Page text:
Co-location and Osmotic Communication

by Sampath Prahalad

We all know that Agile and its various flavors (Scrum, XP, etc) place huge emphasis on face to face (F2F) communication. In fact, this is one of the key principles of the Agile Manifesto.

The most efficient and effective method of conveying information to and within a development team is face-to-face conversation.

For F2F communication to be effective, it is absolutely necessary that the delivery team is co-located.

Which among the below would qualify for a co-located team?

  1. Team members seated in various offices in the same city
  2. Team members seated in different floors of the same building
  3. Team members on the same floor with Dev in one zone and QA in the other
  4. The entire team seated in a room or within a single bus (the one that we travel in) length.

While all the above fare much better in comparison with a team that is split across different time zones, it is definitely the Option 4 which is TRULY a co-located team. The team in Option 4 can easily get together for a discussion, celebration, argument or a huddle. Once such a collaboration exists, the functional boundaries of Dev and QA break down and the team moves towards the target as a whole mass.

It it in this type of an environment that communication also becomes ‘truly Osmotic’. Excerpt from Alistair Cockburn‘s ‘Humans and Technology’ below:

Osmotic communication means that information flows into the background hearing of members of the team, so that they pick up relevant information as though by osmosis. This is normally accomplished by seating them in the same room. Then, when one person asks a question, others in the room can either tune in or tune out, contributing to the discussion or continuing with their work.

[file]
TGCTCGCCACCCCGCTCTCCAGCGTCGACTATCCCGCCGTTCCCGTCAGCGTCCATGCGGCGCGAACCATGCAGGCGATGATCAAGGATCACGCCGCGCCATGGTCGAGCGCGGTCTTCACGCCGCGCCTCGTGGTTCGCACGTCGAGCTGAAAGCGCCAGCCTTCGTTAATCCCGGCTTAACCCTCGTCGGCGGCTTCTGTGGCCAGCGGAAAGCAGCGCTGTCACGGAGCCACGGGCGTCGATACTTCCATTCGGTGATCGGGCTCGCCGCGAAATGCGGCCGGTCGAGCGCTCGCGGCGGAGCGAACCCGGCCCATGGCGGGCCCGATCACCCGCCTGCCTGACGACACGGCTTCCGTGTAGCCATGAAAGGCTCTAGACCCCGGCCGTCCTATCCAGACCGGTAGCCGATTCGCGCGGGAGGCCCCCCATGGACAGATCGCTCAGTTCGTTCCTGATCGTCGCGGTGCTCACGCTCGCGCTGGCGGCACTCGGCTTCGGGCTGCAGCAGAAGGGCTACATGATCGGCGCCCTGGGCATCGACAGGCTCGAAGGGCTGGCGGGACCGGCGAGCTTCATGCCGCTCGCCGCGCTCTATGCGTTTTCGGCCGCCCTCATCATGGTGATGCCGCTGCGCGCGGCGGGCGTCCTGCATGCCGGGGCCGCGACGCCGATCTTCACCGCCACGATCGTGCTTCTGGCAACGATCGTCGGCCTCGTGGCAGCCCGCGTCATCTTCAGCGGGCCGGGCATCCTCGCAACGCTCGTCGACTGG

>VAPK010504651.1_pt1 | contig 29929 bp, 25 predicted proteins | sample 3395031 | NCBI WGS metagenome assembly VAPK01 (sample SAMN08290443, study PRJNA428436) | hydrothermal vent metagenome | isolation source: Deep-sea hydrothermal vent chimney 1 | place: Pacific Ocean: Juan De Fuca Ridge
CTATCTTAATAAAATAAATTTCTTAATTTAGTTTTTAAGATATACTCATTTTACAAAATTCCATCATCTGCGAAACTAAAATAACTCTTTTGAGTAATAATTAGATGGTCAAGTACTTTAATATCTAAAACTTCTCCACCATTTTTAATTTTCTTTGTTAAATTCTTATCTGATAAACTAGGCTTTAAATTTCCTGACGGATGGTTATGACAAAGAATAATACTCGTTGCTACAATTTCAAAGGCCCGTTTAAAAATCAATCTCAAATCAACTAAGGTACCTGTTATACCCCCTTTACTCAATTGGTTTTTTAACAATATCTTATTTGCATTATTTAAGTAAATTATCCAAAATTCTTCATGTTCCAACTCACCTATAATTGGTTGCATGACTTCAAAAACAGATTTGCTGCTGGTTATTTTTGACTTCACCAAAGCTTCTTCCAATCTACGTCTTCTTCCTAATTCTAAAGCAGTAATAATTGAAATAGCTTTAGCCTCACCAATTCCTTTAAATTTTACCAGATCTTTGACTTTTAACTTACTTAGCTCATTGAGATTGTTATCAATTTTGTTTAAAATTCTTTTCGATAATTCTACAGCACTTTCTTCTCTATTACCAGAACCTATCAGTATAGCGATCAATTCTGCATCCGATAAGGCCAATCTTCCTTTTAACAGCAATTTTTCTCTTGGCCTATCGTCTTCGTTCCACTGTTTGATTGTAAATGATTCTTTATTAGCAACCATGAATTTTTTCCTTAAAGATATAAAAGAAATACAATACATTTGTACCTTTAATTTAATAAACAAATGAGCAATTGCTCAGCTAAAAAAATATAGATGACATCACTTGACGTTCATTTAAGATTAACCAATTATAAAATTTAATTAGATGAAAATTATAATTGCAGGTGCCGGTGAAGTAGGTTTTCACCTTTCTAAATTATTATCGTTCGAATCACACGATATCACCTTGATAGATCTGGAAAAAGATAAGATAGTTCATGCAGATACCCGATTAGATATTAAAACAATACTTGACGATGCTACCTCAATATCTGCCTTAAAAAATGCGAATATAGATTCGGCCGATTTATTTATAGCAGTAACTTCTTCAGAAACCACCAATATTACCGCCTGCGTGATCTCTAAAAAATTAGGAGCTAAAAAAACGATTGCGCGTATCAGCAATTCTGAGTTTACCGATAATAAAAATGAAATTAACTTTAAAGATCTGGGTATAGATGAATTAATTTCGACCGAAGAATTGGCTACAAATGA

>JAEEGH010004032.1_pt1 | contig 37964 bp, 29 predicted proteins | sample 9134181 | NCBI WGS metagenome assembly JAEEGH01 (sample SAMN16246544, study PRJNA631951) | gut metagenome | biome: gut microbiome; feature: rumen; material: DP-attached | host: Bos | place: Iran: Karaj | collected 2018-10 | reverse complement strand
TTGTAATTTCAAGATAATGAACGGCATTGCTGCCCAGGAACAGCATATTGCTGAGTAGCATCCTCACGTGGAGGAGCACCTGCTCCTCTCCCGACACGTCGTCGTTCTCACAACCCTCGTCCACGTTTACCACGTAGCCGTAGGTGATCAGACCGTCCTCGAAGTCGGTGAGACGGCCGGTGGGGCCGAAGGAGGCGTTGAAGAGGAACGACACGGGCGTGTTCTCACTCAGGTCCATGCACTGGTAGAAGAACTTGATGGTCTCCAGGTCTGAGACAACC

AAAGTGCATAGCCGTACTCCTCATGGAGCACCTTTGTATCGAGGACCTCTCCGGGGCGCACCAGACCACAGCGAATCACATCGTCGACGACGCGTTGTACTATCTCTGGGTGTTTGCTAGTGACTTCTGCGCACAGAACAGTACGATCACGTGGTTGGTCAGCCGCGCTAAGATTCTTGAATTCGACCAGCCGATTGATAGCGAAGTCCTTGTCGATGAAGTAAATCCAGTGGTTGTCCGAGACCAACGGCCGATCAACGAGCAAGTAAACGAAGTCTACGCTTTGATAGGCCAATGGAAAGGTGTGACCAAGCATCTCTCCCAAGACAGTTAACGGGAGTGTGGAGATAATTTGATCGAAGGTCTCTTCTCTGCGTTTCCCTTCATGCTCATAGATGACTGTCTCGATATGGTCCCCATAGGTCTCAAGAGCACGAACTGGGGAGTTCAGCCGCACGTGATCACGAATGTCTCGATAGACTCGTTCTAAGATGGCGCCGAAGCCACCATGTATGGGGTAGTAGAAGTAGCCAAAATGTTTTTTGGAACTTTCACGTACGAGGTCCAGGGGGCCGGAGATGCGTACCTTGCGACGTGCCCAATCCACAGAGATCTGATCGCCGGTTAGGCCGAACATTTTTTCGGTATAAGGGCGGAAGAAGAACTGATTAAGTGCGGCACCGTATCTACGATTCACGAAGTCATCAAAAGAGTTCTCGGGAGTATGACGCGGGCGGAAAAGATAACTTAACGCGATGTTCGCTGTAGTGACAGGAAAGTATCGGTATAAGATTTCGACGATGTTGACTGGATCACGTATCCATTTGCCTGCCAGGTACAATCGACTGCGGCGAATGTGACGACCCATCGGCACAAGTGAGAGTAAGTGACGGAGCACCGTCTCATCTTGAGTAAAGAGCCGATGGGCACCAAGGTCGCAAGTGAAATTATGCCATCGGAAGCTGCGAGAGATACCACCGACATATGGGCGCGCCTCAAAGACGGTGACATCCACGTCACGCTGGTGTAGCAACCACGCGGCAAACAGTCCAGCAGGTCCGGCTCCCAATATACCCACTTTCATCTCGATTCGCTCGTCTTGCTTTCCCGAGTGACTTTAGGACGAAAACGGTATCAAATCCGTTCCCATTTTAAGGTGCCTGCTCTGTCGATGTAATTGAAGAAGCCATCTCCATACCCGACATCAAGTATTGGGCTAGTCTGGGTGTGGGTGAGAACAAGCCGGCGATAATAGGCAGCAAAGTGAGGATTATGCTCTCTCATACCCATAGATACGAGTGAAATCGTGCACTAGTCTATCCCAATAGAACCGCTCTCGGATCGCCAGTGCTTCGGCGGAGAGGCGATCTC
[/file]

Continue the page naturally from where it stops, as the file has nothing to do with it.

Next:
Osmotic communication makes the cost of communications low and the feedback rate high, so that errors are corrected extremely quickly and knowledge is disseminated quickly. People learn the project priorities and who holds what information. They pick up new programming, design, testing, and tool handling tricks. They catch and correct small errors before they grow into larger ones.

For Example: One team member mentions to another that he will be taking the test setup down for a minor upgrade. Another team member over hears this, comes over and requests that the activity be postponed because he is in the middle of an important test. A developer hears this and says that he will give an image file to be applied on the test setup so that it can be quickly tested once the setup has been restarted.

The above is an example of Co-location causing Osmotic communication resulting in an immediate productivity boost with no extra cost. In fact, there were no emails, no overheads and no technology cost.

So, if you have a relatively small delivery team and are looking at a way to improve productivity, just re-arrange the team positions so that they are comfortably co-located and start reaping the benefits.

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5 Responses to “Co-location and Osmotic Communication”

  1. I’d say there are two sides to every coin;

    1) F2F being “better” is simply a theory; I don’t believe it is true in practice; I think a mix of communication types is overall best

    2) Osmotic communication is adhoc and fragmented versus more orderly communication

    3) If they can “decide or not” whether to listen, they had to be interrupted to make this decision. So much for concentration. I believe studies have been done that shows being interupted is equivalent to a 10-15 point drop in IQ.

    4) This then creates bugs, which the whole team needs to “swarm over” to correct, whereas if they had concentration, maybe the bug would not be there. This creates a feedback loop of much codependence and unnecassary bugs, which leads to more unnecessary meetings to deal with the bugs, all of which time is swept under the rug because they are “working as a team”

    Jordan

  2. It’s the first time I hear about osmotic communication, it’s probably the best form of communication thought…

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